'The downside volatility is similar to the volatility, or standard deviation, but only takes losing/negative periods into account.'

Using this definition on our asset we see for example:
  • Compared with the benchmark SPY (14.6%) in the period of the last 5 years, the downside deviation of 14.1% of iShares MSCI ACWI Index Fund is lower, thus better.
  • During the last 3 years, the downside volatility is 16.4%, which is lower, thus better than the value of 16.9% from the benchmark.

Sharpe:

'The Sharpe ratio is the measure of risk-adjusted return of a financial portfolio. Sharpe ratio is a measure of excess portfolio return over the risk-free rate relative to its standard deviation. Normally, the 90-day Treasury bill rate is taken as the proxy for risk-free rate. A portfolio with a higher Sharpe ratio is considered superior relative to its peers. The measure was named after William F Sharpe, a Nobel laureate and professor of finance, emeritus at Stanford University.'

Using this definition on our asset we see for example:
  • The risk / return profile (Sharpe) over 5 years of iShares MSCI ACWI Index Fund is 0.31, which is lower, thus worse compared to the benchmark SPY (0.49) in the same period.
  • Looking at ratio of return and volatility (Sharpe) in of 0.3 in the period of the last 3 years, we see it is relatively smaller, thus worse in comparison to SPY (0.45).

Sortino:

'The Sortino ratio, a variation of the Sharpe ratio only factors in the downside, or negative volatility, rather than the total volatility used in calculating the Sharpe ratio. The theory behind the Sortino variation is that upside volatility is a plus for the investment, and it, therefore, should not be included in the risk calculation. Therefore, the Sortino ratio takes upside volatility out of the equation and uses only the downside standard deviation in its calculation instead of the total standard deviation that is used in calculating the Sharpe ratio.'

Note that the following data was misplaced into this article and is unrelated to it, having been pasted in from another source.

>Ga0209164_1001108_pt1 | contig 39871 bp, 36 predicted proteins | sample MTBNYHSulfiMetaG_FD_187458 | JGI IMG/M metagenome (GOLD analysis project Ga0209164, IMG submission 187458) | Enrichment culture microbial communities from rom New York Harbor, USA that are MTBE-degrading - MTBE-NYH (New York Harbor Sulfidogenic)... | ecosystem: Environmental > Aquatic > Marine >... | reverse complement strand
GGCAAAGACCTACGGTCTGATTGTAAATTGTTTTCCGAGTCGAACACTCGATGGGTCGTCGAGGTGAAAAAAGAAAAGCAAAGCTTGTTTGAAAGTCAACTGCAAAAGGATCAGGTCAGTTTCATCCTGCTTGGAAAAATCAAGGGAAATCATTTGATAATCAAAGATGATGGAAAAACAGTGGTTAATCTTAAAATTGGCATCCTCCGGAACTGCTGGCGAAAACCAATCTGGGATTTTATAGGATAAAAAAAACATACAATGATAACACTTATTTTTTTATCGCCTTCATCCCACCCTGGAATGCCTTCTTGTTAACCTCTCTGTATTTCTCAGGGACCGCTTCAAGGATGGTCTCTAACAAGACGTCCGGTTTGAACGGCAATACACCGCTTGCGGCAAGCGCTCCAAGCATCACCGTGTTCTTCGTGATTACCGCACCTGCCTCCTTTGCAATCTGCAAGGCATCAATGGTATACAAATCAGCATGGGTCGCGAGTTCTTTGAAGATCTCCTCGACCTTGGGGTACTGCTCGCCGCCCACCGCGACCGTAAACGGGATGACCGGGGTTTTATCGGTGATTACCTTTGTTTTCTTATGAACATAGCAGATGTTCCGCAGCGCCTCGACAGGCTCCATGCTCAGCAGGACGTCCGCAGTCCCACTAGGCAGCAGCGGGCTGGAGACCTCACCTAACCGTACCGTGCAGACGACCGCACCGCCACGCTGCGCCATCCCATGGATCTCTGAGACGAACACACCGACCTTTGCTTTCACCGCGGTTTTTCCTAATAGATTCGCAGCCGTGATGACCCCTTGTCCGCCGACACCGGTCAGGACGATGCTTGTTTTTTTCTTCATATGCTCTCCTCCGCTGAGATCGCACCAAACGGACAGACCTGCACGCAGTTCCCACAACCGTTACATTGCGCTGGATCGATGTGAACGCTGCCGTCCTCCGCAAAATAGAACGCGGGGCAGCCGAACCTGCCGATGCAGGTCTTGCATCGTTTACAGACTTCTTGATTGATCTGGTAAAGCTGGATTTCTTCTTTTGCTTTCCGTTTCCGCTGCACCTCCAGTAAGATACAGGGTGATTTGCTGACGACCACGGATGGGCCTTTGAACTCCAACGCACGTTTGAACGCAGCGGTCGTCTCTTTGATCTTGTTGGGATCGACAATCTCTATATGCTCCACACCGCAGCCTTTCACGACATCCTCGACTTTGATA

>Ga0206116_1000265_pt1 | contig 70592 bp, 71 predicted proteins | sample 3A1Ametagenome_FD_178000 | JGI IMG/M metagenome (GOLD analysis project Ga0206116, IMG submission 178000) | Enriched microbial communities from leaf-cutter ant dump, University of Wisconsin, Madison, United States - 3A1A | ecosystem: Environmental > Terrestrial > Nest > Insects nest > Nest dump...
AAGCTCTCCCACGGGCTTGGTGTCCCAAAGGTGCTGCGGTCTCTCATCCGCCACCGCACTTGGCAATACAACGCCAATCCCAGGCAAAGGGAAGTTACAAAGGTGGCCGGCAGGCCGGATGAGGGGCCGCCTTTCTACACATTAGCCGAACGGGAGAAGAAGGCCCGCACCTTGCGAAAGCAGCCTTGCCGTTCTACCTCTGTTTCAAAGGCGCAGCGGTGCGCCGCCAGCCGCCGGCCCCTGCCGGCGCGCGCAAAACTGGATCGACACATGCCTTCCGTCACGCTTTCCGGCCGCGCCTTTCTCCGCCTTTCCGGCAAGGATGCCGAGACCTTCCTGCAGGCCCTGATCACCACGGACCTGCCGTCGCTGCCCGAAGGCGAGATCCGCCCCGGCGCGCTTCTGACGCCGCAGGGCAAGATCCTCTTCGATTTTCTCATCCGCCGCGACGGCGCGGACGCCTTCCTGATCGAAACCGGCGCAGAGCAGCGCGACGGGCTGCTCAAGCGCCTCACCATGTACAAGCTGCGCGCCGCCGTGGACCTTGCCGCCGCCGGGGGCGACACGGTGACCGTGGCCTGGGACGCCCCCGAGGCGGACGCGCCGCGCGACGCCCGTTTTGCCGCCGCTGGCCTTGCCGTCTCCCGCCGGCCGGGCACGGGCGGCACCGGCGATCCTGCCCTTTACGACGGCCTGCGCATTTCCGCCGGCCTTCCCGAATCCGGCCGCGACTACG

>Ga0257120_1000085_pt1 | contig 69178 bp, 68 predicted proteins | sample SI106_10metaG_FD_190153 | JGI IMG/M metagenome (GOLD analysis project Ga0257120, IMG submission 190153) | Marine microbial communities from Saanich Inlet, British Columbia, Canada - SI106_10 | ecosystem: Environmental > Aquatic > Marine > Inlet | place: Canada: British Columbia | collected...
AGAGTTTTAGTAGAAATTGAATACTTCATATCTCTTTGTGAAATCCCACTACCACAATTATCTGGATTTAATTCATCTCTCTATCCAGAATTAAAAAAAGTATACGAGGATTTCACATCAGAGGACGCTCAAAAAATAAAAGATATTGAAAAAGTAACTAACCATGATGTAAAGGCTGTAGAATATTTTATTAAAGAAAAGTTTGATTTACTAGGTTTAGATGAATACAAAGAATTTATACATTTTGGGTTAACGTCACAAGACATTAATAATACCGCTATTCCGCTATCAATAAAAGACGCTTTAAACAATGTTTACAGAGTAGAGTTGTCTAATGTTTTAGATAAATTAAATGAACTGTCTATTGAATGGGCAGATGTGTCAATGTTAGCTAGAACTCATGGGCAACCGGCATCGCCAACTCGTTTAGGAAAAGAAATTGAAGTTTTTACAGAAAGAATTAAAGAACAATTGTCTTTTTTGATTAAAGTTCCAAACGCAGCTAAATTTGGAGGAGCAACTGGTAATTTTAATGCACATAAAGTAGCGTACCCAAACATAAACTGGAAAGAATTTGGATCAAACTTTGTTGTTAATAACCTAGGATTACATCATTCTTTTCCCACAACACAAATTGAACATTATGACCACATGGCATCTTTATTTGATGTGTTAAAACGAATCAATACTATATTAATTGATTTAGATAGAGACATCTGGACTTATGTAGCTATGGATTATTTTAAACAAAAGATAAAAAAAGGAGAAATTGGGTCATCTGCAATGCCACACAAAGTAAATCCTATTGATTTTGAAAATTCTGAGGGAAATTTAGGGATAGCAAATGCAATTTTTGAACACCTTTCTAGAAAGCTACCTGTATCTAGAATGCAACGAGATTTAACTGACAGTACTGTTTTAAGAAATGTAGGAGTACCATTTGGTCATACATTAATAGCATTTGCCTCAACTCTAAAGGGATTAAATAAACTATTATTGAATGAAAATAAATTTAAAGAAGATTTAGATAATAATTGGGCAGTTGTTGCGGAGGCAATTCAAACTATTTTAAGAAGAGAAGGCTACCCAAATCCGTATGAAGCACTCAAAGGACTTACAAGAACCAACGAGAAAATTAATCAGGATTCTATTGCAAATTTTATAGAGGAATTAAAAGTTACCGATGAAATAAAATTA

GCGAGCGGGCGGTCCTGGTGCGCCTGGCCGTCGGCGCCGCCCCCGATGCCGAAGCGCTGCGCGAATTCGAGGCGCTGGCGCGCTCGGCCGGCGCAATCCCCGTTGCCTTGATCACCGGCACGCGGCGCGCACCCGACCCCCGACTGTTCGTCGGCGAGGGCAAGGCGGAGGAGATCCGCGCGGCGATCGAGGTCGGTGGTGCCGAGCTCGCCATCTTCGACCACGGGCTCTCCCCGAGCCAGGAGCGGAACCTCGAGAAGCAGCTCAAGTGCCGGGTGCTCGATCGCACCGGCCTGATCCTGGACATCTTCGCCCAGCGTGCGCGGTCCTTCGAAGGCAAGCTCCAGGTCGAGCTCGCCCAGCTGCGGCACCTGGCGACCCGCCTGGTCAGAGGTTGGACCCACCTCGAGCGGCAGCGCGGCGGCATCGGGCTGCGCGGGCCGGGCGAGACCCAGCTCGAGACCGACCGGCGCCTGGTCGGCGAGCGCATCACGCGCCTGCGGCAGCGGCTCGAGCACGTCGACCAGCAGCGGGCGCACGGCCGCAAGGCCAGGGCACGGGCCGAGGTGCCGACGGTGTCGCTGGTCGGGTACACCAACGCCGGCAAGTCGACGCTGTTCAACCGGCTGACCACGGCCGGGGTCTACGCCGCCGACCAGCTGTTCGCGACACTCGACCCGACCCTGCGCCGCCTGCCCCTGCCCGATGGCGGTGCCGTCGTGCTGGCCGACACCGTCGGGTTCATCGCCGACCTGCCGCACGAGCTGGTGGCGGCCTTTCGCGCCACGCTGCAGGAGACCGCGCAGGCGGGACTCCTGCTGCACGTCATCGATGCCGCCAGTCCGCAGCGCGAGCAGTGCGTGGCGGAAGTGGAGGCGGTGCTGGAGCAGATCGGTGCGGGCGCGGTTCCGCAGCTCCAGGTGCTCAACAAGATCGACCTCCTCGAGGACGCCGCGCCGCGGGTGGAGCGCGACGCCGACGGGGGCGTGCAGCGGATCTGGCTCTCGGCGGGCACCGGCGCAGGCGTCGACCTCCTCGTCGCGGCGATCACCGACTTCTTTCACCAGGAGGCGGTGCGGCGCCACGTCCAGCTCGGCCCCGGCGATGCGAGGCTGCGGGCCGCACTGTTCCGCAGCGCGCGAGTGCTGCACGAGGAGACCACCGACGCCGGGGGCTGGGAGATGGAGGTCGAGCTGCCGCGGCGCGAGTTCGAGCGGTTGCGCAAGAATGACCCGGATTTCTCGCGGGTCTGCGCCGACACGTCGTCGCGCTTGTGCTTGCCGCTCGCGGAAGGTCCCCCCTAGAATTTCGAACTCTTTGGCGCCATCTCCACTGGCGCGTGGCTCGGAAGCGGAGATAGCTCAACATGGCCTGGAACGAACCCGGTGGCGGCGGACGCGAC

Using this definition on our asset we see for example:
  • Compared with the benchmark SPY (0.67) in the period of the last 5 years, the excess return divided by the downside deviation of 0.41 of iShares MSCI ACWI Index Fund is smaller, thus worse.
  • Compared with SPY (0.62) in the period of the last 3 years, the excess return divided by the downside deviation of 0.41 is lower, thus worse.

Ulcer:

'The ulcer index is a stock market risk measure or technical analysis indicator devised by Peter Martin in 1987, and published by him and Byron McCann in their 1989 book The Investors Guide to Fidelity Funds. It's designed as a measure of volatility, but only volatility in the downward direction, i.e. the amount of drawdown or retracement occurring over a period. Other volatility measures like standard deviation treat up and down movement equally, but a trader doesn't mind upward movement, it's the downside that causes stress and stomach ulcers that the index's name suggests.'

Which means for our asset as example:
  • Looking at the Ulcer Index of 6.8 in the last 5 years of iShares MSCI ACWI Index Fund, we see it is relatively larger, thus worse in comparison to the benchmark SPY (6.16 )